Valuing an Entrepreneurial Enterprise

Valuing an Entrepreneurial Enterprise

Valuing an Entrepreneurial Enterprise

Valuing an Entrepreneurial Enterprise

Synopsis

Entrepreneurs generally lack the marketing capabilities necessary to bring their new product to market. To engage the resources required to do this, they must somehow place a value on the enterprise. However, all of the methods of valuation currently available are based on the use of historical or current revenues, and therefore are not applicable to an entrepreneurial enterprise with a first-time product. In Valuing an Entrepreneurial Enterprise, Audretsch and Link present a valuation method uniquely tailored to emerging technology-based ventures that have no revenue history to lean on. Unlike many traditional methods, theirs does not take into account the track record of companies and products similar to that being valuated. Instead, it draws on economic theory to formulate a solution to the problem.

The book develops conceptual ground, including trends in entrepreneurship, models of innovation, and the economics of standards and entrepreneurship policy. The authors review the traditional valuation methods and illustrate them numerically with case studies to show how the traditional approach produces an incorrect valuation. The core of the book presents the new methodology and demonstrates how it avoids the pitfalls of past approaches. The authors also show how public policy on technology and infrastructure changes valuations of start-up firms in areas such as stem-cell products and renewable fuels projects.

Valuing an Entrepreneurial Enterprisewill serve as a valuable resource for advanced students, economists, financial planners, and valuators interested in new valuation methods and the theory behind them, as well as those interested in entrepreneurship.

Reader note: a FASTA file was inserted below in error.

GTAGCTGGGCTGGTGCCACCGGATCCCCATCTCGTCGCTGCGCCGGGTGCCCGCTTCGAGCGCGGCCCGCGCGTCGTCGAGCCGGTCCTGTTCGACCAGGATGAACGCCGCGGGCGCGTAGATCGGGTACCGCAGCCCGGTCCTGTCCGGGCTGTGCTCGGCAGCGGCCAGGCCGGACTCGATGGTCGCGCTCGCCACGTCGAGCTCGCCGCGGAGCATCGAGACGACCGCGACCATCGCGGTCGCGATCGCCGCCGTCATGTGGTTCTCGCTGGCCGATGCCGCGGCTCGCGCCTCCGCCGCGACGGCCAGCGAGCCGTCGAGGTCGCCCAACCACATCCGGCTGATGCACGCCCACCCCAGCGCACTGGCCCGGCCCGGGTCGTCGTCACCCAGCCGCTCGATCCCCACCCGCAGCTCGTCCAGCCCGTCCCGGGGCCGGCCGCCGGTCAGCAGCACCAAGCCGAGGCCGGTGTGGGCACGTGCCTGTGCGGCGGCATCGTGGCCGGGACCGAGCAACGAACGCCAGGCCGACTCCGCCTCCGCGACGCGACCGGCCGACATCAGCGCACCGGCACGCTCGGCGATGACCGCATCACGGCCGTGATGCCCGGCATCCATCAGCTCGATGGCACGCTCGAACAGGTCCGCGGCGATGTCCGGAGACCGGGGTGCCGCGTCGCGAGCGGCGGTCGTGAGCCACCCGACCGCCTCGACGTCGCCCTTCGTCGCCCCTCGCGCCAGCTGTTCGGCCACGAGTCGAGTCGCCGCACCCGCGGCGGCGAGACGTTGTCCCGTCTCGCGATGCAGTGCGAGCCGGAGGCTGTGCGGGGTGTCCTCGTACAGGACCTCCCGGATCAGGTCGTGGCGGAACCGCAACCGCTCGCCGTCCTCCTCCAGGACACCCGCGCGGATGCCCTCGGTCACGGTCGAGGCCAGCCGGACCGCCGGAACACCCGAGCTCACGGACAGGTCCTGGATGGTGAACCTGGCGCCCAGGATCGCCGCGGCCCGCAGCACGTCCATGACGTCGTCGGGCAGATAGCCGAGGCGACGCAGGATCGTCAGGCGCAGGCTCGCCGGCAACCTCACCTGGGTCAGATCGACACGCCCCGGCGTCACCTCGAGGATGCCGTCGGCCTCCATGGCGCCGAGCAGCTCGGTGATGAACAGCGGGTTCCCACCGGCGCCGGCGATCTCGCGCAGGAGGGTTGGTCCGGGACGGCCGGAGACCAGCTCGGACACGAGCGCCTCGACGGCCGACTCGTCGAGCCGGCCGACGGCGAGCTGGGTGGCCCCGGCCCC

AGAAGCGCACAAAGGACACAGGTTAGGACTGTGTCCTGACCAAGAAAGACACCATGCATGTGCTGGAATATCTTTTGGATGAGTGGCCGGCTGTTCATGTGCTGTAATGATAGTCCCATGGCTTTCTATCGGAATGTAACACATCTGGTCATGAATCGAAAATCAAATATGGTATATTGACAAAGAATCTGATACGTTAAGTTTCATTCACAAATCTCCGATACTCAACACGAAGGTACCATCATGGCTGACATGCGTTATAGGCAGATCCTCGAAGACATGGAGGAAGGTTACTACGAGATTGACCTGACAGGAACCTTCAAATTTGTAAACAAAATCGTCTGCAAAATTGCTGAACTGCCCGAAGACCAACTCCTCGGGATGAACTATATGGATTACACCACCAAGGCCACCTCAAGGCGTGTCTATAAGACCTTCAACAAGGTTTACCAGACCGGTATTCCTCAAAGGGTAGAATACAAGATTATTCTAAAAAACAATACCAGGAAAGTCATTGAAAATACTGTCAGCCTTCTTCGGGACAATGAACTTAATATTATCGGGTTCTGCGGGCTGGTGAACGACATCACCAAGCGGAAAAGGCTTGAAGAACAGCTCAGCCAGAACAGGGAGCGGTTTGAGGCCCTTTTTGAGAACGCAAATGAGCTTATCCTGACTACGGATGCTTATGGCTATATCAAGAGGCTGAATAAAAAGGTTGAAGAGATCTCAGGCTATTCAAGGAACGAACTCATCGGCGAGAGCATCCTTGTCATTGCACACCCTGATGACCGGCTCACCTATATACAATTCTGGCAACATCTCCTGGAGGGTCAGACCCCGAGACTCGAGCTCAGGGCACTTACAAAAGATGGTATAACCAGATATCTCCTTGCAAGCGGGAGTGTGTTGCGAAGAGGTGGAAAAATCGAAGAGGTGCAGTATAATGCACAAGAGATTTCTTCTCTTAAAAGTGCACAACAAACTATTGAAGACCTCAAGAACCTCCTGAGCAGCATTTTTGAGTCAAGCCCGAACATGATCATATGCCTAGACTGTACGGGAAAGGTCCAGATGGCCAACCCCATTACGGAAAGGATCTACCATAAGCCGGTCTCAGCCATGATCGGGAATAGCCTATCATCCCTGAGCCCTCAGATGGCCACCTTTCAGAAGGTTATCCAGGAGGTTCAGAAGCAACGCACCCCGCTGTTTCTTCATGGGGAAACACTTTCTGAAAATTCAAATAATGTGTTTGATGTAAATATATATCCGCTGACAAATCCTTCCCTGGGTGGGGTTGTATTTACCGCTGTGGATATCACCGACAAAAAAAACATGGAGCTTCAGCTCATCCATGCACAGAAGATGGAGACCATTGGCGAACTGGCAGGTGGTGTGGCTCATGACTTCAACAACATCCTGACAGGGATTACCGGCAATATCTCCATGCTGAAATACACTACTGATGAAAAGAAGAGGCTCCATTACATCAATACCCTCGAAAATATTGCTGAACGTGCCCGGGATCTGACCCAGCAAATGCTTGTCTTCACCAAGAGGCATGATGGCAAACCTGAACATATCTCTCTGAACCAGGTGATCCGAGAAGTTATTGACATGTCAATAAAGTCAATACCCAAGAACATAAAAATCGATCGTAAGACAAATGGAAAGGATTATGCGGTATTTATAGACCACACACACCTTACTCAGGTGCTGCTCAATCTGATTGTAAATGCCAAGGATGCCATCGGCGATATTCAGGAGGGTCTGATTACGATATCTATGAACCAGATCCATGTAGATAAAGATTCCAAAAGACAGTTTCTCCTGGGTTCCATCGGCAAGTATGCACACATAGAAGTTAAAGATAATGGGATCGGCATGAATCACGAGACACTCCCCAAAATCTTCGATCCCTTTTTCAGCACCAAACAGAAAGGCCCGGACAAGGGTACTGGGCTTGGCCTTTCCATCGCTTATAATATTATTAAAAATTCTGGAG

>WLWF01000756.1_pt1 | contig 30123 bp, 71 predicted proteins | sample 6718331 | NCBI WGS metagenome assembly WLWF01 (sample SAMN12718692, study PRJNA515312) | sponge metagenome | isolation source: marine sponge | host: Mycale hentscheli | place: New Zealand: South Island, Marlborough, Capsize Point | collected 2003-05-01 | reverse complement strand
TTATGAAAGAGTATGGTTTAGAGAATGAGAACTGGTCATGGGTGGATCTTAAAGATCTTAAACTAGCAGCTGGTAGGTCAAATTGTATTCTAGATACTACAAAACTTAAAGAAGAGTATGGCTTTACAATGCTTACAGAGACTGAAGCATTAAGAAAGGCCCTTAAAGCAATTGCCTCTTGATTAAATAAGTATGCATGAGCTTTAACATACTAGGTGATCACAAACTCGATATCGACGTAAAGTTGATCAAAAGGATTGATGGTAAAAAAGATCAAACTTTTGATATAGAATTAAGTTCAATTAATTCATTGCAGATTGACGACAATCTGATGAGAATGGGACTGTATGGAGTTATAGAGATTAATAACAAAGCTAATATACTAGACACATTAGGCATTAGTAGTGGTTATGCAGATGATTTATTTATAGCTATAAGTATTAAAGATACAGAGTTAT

Excerpt

What makes an individual an entrepreneur, and what makes his or her commercial endeavors an entrepreneurial enterprise? These two questions, especially the former, have occupied the minds of many scholars and practitioners for centuries; the answers to each are as varied as those who have given thought to the questions. Envisioning an entrepreneur even occupied the canvas of Maestro SalvadorDali, arguably an entrepreneur in his own right. However, we suspect that few self-proclaimed entrepreneurs would envision themselves as Dali envisioned β€œThe Entrepreneur.”

We do not attempt to offer a precise construct or definition of either an entrepreneur or an entrepreneurial enterprise in this book. That is not our purpose in undertaking this project. In fact, others have already trodden that ground. Rather, we offer in this introductory chapter selected, yet relevant, characteristics of an entrepreneur and an entrepreneurial enterprise. The primary emphasis of our effort is on valuation, that is, on how one thinks about or determines the fair market value of an entrepreneurial enterprise. Our emphasis is on closely held entrepreneurial enterprises as opposed to any that are publicly owned.

There are two reasons that we focus on valuation issues and methods that are related to a closely held entrepreneurial enterprise. The first reason is that the number of small, closely held . . .

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